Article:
Each sample in the SAF group was prepared using a new 21 mm/1.5 mm SAF file attached to an EndoStation endodontic motor and RDT3 handpiece (ReDent Nova) operating at a frequency of 5000 oscillations per minute and amplitude of 0.4 mm. A continuous short pecking motion was used for 4 min while maintaining the irrigant flow rate at 4 mL/min.

Image analysis

Pre- and post-operative evaluation of all the samples was made using previously mentioned CBCT parameters [Figure 1] and [Figure 2]. Canal transportation and the centering ratio were calculated at the 3-, 6-, and 9-mm axial cross-sections from the apical end of the root by using the following equations.[11]
Figure 1: Representative cone-beam computed tomography images for ProTaper group; preinstrumentation images at 3 mm (Ai), 6 mm (Bi), and 9 mm (Ci) with corresponding postinstrumentation images at 3 mm (Aii), 6 mm (Bii), and 9 mm (Cii)

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Figure 2: Representative cone-beam computed tomography images for Self-Adjusting File group; preinstrumentation images at 3 mm (Ai), 6 mm (Bi), and 9 mm (Ci) with corresponding postinstrumentation images at 3 mm (Aii), 6 mm (Bii), and 9 mm (Cii)

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Canal centering ratio

Mesiodistal plane: (m1 − m2)/(d1 − d2); buccolingual plane: (b1 − b2)/(l1 − l2).

The bigger figure was taken as the denominator. A result of one indicated an ideal outcome and a result closer to zero indicated poor centering ability.

Degree of canal transportation

Mesiodistal plane: (m1 − m2) − (d1 − d2); buccolingual plane: (b1 − b2) − (l1 − l2).

The closer to zero the value obtained, the lesser was the canal transportation.

where, m1, m2 - shortest distances from the mesial margin of the root to the mesial margin of the uninstrumented and instrumented canals, respectively; d1, d2 - shortest distances from the distal margin of the root to the distal margin of the uninstrumented and instrumented canals; b1, b2 -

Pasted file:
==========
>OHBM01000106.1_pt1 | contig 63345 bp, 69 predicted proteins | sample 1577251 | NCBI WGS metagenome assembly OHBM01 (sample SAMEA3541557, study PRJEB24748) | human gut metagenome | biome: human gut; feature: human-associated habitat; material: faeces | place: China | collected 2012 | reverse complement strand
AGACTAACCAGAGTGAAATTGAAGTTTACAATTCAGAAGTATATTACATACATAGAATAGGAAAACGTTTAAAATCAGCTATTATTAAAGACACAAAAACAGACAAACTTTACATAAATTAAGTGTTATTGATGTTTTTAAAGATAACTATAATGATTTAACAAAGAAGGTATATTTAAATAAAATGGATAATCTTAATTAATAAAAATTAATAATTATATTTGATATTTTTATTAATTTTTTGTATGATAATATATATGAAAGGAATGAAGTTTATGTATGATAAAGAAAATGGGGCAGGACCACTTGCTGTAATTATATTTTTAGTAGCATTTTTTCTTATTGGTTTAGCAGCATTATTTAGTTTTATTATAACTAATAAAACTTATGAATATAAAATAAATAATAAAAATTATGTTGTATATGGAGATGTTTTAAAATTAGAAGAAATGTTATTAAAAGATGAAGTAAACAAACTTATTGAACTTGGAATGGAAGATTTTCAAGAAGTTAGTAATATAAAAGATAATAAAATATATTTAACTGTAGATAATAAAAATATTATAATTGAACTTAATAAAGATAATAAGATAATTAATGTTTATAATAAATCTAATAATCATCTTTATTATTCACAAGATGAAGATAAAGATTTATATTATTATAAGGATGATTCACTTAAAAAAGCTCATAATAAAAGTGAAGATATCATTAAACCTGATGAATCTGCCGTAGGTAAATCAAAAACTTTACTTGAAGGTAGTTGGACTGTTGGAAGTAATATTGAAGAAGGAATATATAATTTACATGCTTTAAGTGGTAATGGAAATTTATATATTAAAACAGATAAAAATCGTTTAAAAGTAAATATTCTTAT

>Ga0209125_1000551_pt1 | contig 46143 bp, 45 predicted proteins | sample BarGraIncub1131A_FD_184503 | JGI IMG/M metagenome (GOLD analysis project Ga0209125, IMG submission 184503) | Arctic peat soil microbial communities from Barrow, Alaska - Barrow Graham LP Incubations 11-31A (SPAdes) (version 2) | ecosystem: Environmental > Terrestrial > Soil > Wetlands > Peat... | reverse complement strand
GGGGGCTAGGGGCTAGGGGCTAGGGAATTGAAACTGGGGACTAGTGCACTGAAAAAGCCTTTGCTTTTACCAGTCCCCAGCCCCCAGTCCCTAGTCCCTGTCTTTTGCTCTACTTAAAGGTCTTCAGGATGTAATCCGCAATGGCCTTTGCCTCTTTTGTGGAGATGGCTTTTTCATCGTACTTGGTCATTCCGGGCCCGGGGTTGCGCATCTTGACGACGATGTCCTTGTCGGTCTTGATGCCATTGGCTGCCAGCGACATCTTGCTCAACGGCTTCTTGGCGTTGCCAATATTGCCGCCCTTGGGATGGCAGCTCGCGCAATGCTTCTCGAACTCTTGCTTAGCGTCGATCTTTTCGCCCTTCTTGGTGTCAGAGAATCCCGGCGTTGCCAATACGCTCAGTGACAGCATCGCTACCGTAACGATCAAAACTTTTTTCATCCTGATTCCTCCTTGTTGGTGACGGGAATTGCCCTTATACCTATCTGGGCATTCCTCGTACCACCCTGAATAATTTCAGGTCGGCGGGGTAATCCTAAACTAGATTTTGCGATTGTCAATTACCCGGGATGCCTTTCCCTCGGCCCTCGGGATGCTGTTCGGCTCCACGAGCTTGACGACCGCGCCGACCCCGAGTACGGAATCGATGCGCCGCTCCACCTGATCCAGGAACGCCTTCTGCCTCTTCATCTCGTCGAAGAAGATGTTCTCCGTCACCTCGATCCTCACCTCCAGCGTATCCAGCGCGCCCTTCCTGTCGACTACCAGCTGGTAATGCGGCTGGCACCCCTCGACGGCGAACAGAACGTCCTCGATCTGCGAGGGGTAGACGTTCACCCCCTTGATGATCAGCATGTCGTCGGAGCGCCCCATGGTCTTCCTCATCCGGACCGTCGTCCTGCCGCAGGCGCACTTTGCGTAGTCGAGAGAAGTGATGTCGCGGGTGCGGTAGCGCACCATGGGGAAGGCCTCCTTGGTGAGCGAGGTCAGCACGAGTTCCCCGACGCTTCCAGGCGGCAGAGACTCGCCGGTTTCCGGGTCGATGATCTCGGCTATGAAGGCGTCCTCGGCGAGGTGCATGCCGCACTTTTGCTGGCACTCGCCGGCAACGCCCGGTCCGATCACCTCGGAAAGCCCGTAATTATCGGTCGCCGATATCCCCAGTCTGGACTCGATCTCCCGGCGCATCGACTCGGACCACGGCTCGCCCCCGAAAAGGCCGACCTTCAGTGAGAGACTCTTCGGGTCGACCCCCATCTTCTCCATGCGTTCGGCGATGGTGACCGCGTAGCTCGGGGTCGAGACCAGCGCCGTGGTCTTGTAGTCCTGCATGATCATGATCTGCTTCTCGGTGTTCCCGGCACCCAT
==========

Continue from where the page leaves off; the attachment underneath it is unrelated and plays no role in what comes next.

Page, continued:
shortest distances from the buccal margin of the root to the buccal margin of the uninstrumented and instrumented canals, respectively; l1, l2 - shortest distances from the lingual margin of the root to the lingual margin of the uninstrumented and instrumented canals, respectively.

Statistical analysis

The mean and standard deviation of the values of centering ratio and canal transportation were obtained for the PT and SAF groups at the 3, 6, and 9 mm levels (SPSS 15.0; SPSS Inc., Chicago, IL, USA). One-way analysis of variance and the post hoc Tukey's test were performed for intragroup comparison. Inter- and intra-group t-test was carried out. Canal transportation and centering ability were compared in the mesiodistal and buccolingual planes using t-test for each group. The significance level was set at P ≤ 0.05.


   Results Top


The results of the canal centering and canal transportation are detailed in [Table 1] and [Table 2]. The ANOVA gave a P value of 0.000 (P < 0.05). PT showed significantly lesser transportation and better centering ability in the mesiodistal plane as compared to the buccolingual plane at the 6 and 9 mm level. In the mesiodistal plane, the centering ability was best at the 3 mm level, followed by the 6 and 9 mm level. Similarly, at the 3 and 6 mm level the PT had significantly lesser canal transportation than at the 9 mm levels. In the buccolingual plane, it had significantly better centering ability and lesser canal transportation at the 3 mm level than at the 6 or 9 mm levels.
Table 1: Means and standard deviation of centering ratio with P values of t-test for comparison of Groups I and II

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Table 2: Means and standard deviation of canal transportation with P values of t-test for comparison of Groups I and II